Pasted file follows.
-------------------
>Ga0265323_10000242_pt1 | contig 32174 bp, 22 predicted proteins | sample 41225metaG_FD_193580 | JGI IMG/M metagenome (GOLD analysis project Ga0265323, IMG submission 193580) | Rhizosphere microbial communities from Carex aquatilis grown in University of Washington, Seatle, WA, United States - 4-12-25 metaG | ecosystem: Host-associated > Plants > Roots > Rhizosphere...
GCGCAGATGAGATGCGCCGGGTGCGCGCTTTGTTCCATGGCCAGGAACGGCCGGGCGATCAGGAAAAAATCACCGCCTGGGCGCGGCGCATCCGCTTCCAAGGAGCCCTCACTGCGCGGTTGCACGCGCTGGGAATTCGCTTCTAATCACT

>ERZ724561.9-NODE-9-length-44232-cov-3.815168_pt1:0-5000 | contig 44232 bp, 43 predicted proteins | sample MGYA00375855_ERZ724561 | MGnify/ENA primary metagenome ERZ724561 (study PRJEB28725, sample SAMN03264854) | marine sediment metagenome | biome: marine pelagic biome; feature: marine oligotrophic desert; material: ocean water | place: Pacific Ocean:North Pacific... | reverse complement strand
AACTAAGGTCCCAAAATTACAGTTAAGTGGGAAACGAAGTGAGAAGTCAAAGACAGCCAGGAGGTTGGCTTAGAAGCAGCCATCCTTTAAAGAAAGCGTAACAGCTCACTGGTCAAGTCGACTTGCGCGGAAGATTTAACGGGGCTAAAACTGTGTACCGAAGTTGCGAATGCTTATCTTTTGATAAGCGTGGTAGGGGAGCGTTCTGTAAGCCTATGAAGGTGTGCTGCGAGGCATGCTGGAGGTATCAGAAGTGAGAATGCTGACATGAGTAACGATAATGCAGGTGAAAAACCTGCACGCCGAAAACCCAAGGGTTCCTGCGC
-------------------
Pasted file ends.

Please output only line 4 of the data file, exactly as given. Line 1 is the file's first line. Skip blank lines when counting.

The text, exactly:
AACTAAGGTCCCAAAATTACAGTTAAGTGGGAAACGAAGTGAGAAGTCAAAGACAGCCAGGAGGTTGGCTTAGAAGCAGCCATCCTTTAAAGAAAGCGTAACAGCTCACTGGTCAAGTCGACTTGCGCGGAAGATTTAACGGGGCTAAAACTGTGTACCGAAGTTGCGAATGCTTATCTTTTGATAAGCGTGGTAGGGGAGCGTTCTGTAAGCCTATGAAGGTGTGCTGCGAGGCATGCTGGAGGTATCAGAAGTGAGAATGCTGACATGAGTAACGATAATGCAGGTGAAAAACCTGCACGCCGAAAACCCAAGGGTTCCTGCGC